Are you open to a new thoughts and ideas?

2 June 2010

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Are you open to a new thoughts and ideas?  

Following on from my previous newsletter – Cameron and Clegg could bite your bum! – I thought I’d try some ‘back to basics’ marketing.

Here’s how it works; remember?

  1. You find a company that needs what you do.
  1. You make sure the company has the ability to pay for what you do.
  1. You make sure you’ll enjoy doing the work.
    (optional for some - vital for me)
  1. You find the right contact.
  1. You send them an email outlining what you can do for them.
  1. You include some links to your website so they can get confirmation.
  1. You ask for a reply, or tell them you’ll phone, and when.

It’s just conventional research and contact, instead of sitting back waiting for the phone to ring.

As any meerkat would say “Simples!”

Last Wednesday I emailed my first ‘contact’.

A friendly, personal email saying – maybe you should rethink your photography – here’s why you should – please take 30 seconds each to look at four web pages – compare it to your current photography – I’ll call you on Friday, if I don’t hear from you.

And I added these links, all relevant to what the company does. (If you have time, please take a look and tell me what you think.)

Half an hour later I get a reply – sorry, no, I’m not interested.

OK, I thought, you can’t win them all, thanks for taking the time to reply.

However, when I looked at my website stats on Thursday morning I found she hadn’t looked at even one of the web pages.

This raises lots of marketing questions but, for me, the four prime ones are:

  1. If I say, “You can improve your business and I’ll show you how in 30 seconds.” Wouldn’t you check it out?
  1. Why would anyone with the good manners to email a reply, taking one minute, not take another 30 seconds to, potentially, improve their business?
  1. Is someone who accepts a poor quality product ever going to see the benefits of investing in a good quality product?
  1. Is it worth trying to create a conversation with someone who doesn’t already appear to value what you do? 

Just to let you know that since last week I’ve tasted success too.

I’m going to shoot some portraits of one of the world’s top rated web gurus - well, he charges 6,000 Euros a day for his time. I pointed out six problems with his website portrait, he looked at my site then emailed me saying, “You’re right - let’s do it!”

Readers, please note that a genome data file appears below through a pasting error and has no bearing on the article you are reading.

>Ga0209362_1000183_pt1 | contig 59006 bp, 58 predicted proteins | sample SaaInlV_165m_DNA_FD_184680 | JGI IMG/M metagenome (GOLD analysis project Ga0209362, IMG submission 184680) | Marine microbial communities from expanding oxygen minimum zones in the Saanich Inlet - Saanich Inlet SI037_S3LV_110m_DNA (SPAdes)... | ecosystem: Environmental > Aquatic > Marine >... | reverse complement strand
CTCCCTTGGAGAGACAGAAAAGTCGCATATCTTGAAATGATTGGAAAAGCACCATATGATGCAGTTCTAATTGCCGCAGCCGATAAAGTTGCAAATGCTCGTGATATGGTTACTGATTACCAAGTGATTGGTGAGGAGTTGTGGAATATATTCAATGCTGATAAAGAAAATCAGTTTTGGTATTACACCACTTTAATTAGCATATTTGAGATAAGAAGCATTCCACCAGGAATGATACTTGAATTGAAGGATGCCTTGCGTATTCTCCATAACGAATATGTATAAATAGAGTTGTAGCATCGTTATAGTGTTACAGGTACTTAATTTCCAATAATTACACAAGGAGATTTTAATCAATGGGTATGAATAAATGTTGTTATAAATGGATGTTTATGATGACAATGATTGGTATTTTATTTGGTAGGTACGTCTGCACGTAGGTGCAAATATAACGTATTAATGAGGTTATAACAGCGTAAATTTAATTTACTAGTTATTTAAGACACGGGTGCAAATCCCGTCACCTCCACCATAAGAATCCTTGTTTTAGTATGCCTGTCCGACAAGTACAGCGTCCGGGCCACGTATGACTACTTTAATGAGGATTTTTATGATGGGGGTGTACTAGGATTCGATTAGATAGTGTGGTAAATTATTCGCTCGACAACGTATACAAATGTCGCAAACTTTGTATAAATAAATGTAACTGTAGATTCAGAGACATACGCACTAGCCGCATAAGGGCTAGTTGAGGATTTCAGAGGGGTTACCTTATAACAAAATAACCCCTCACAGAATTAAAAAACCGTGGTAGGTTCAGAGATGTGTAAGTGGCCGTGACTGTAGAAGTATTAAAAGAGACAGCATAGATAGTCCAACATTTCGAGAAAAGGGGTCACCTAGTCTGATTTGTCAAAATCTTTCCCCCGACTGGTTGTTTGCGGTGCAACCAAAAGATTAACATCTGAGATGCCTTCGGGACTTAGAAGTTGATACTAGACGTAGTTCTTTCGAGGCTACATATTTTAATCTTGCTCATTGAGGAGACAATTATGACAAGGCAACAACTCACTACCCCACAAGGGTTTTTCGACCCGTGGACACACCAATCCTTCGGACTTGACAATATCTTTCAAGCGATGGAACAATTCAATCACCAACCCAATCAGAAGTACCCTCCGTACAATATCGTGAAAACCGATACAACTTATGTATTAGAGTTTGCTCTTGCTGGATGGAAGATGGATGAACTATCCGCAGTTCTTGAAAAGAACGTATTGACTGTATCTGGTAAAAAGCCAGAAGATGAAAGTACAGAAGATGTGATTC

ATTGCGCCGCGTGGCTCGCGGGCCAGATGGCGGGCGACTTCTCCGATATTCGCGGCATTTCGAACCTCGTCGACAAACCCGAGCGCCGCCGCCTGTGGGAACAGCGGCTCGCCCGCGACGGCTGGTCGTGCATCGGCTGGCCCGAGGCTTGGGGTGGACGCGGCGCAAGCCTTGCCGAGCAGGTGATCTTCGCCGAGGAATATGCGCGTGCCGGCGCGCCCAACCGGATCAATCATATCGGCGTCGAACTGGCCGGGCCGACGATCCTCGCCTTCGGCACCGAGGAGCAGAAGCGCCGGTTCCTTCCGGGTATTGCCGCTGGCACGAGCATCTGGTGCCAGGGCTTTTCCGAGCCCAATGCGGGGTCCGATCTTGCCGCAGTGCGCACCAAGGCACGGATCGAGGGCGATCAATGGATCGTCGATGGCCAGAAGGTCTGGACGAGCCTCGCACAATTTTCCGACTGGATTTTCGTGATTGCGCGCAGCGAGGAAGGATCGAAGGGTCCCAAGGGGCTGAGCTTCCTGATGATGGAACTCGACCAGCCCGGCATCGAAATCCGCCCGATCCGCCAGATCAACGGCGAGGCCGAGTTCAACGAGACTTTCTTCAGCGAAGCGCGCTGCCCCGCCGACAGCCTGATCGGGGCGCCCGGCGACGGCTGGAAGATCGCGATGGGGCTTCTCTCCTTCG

The whole process took about 20 minutes.

So, here’s something else you should consider when you’re thinking about your marketing:

  • Everyone isn’t the same, but most of your potential clients will look at your website as part of the buying process, usually before they meet you face to face.
  • It’s difficult to create ‘personality’ on a website without images.
  • My photography is about selling you and your product not just showing you and your product.
  • My photography creates a subconscious “Hmmm I like that” warmth about you and your product.
  • My photography creates the first emotional steps towards a sale – the buyer’s on your side – and that always beats matched price competition or a ‘hard sell’ – well usually!

Now, you may feel that’s psychobabble mumbo jumbo or you may feel you’d like to explore how powerful photography can be – either way – it’s your choice – it’s your business – and, potentially, your clients.

Hey, I just want to start a conversation about your photography – how about you?

Call me on 07947 67 31 67.



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Alan Howarth - happy working on the Web & in the Real World

Alan Howarth: Corporate Photographer, Corporate Video Producer and Corporate Writer based near Blackpool, Preston & Lancaster, Lancashire in the North West of the UK, I frequently work in Leeds, Manchester and Birmingham and I spend 50% of my time working in London. within the M25, I travel throughout the UK and often work in mainland Europe, with work published throughout the world. I'll go anywhere - except war zones.

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